- to be responsible for or complicit in, or to have engaged in, directly or indirectly, any of the following:
- actions or policies that undermine democratic processes or institutions in Ukraine;
- actions or policies that threaten the peace, security, stability, sovereignty, or territorial integrity of Ukraine; or
- misappropriation of state assets of Ukraine or of an economically significant entity in Ukraine;
- to have asserted governmental authority over any part or region of Ukraine without the authorization of the Government of Ukraine;
- to be a leader of an entity that has, or whose members have, engaged in any activity described above or of an entity whose property and interests in property are blocked pursuant to this order;
- to have materially assisted, sponsored, or provided financial, material, or technological support for, or goods or services to or in support of, any activity described above or any person whose property and interests in property are blocked pursuant to this order; or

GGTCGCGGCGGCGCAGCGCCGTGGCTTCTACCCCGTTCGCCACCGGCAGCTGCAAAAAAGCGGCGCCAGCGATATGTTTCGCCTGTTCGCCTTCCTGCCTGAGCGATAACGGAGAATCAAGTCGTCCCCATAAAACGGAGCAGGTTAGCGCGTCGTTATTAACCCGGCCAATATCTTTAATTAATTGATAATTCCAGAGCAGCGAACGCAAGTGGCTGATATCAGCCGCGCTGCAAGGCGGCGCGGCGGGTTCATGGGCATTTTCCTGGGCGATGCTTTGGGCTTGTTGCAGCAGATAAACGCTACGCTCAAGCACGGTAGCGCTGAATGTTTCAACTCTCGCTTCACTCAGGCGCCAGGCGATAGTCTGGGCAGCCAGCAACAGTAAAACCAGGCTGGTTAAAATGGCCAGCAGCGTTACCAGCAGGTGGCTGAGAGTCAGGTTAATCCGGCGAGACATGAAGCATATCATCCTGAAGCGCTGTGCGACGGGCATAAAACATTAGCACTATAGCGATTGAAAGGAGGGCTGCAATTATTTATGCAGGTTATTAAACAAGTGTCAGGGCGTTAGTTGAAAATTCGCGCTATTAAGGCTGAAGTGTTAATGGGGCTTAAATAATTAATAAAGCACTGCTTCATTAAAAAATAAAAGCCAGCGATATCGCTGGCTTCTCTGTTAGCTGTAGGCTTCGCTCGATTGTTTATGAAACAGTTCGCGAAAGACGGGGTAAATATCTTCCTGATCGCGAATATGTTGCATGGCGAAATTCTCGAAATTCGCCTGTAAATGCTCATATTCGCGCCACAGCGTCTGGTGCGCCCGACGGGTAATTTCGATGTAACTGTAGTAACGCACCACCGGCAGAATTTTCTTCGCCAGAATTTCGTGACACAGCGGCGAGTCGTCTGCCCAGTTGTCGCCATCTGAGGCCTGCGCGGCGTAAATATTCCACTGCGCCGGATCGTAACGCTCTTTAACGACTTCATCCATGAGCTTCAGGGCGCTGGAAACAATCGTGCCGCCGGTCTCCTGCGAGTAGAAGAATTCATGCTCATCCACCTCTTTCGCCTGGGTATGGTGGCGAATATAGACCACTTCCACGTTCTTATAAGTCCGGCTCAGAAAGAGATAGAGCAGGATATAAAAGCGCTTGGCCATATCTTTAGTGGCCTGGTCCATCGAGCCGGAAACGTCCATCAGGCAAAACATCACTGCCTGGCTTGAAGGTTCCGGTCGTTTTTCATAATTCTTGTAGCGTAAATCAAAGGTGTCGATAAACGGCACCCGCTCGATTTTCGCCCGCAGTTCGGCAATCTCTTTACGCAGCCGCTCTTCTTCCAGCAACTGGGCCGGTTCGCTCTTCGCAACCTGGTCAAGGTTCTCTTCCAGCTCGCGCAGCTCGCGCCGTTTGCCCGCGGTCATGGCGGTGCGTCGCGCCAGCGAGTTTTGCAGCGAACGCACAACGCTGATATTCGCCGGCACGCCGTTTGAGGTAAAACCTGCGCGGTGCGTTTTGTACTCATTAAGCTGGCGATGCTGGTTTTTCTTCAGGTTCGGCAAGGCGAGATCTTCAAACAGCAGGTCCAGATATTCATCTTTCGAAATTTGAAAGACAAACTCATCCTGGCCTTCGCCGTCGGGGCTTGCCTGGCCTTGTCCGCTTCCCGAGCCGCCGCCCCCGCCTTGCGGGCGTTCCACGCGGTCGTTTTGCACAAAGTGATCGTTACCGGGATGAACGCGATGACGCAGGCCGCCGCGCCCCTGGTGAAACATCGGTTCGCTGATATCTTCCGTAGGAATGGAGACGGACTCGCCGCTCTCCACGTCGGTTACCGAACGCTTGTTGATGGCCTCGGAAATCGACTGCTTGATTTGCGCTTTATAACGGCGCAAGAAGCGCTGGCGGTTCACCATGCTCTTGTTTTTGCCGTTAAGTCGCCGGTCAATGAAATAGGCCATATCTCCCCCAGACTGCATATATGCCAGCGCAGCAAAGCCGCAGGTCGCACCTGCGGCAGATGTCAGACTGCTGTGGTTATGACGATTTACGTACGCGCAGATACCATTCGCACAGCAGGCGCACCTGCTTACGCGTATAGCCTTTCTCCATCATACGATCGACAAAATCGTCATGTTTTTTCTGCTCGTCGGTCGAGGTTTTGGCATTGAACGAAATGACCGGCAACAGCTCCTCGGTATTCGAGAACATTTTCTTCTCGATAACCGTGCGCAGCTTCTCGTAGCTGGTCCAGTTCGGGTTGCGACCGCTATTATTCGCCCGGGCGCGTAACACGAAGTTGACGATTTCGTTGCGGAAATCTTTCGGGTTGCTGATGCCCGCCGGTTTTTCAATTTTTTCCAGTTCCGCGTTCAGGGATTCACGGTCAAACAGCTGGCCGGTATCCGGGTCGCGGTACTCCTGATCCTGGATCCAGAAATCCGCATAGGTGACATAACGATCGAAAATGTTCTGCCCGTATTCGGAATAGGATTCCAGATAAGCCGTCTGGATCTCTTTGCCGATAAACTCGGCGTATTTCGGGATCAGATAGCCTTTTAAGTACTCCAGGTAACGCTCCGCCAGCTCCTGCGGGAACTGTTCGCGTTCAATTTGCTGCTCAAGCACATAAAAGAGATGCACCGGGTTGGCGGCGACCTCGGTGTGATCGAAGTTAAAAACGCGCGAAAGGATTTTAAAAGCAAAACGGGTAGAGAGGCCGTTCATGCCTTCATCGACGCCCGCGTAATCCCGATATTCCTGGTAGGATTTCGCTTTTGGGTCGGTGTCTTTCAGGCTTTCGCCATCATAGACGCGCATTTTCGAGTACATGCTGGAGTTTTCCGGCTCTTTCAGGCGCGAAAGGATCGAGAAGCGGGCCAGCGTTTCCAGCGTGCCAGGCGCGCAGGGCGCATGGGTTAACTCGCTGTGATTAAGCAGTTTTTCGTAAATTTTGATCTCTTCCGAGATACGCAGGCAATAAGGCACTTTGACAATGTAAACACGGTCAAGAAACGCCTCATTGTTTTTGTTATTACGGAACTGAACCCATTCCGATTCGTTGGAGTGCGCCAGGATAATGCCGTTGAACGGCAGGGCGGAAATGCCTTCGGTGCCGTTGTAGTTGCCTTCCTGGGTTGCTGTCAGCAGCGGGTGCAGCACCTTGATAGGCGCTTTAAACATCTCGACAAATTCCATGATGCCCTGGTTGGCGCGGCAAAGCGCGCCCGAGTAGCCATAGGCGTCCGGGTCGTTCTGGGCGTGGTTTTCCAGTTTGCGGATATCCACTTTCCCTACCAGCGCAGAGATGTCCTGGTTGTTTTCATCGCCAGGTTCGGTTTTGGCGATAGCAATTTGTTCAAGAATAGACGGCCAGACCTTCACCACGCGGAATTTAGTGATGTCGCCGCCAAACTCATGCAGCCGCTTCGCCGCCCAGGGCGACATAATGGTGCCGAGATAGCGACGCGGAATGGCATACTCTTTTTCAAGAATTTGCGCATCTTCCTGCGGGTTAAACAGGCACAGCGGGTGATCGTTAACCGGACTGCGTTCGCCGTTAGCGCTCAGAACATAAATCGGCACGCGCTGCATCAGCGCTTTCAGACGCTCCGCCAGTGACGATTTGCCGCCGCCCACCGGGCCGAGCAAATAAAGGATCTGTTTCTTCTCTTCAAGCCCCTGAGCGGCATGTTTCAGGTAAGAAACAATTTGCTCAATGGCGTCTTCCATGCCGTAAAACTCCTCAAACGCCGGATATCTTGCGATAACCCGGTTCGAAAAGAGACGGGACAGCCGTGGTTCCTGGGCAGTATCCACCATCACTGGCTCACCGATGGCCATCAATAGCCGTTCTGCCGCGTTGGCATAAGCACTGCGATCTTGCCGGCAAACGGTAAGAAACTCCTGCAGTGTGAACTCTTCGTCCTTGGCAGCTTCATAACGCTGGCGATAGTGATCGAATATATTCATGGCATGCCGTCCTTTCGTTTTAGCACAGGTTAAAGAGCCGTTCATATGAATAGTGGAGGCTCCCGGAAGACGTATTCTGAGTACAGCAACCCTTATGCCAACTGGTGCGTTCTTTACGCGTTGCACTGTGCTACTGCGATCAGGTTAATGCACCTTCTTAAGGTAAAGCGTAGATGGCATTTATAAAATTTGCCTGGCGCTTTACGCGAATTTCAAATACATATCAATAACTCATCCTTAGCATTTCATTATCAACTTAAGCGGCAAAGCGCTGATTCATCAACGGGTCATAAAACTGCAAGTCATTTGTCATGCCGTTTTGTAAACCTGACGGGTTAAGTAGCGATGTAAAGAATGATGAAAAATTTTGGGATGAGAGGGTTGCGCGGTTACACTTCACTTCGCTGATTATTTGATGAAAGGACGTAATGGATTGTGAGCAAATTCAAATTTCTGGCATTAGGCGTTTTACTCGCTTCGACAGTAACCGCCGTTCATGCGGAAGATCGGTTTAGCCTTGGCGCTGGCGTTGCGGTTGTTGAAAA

- to be owned or controlled by, or to have acted or purported to act for or on behalf of, directly or indirectly, any person whose property and interests in property are blocked pursuant to this order.
Following a written request from Ukraine, on March 5, 2014, the Freezing Assets of Corrupt Foreign Officials (Ukraine) Regulations, SOR/2014-44, came into effect. These regulations provide for the freezing of funds and economic resources of former President Viktor Yanukovych and 17 other prominent former government ministers, senior officials and businessmen. Foreign Affairs, Trade, and Development Canada stated that the 18 individuals are “former leaders and senior officials or their associates and family members suspected of having misappropriated state funds, or obtained property inappropriately as a result of their office or family, business or personal connections.”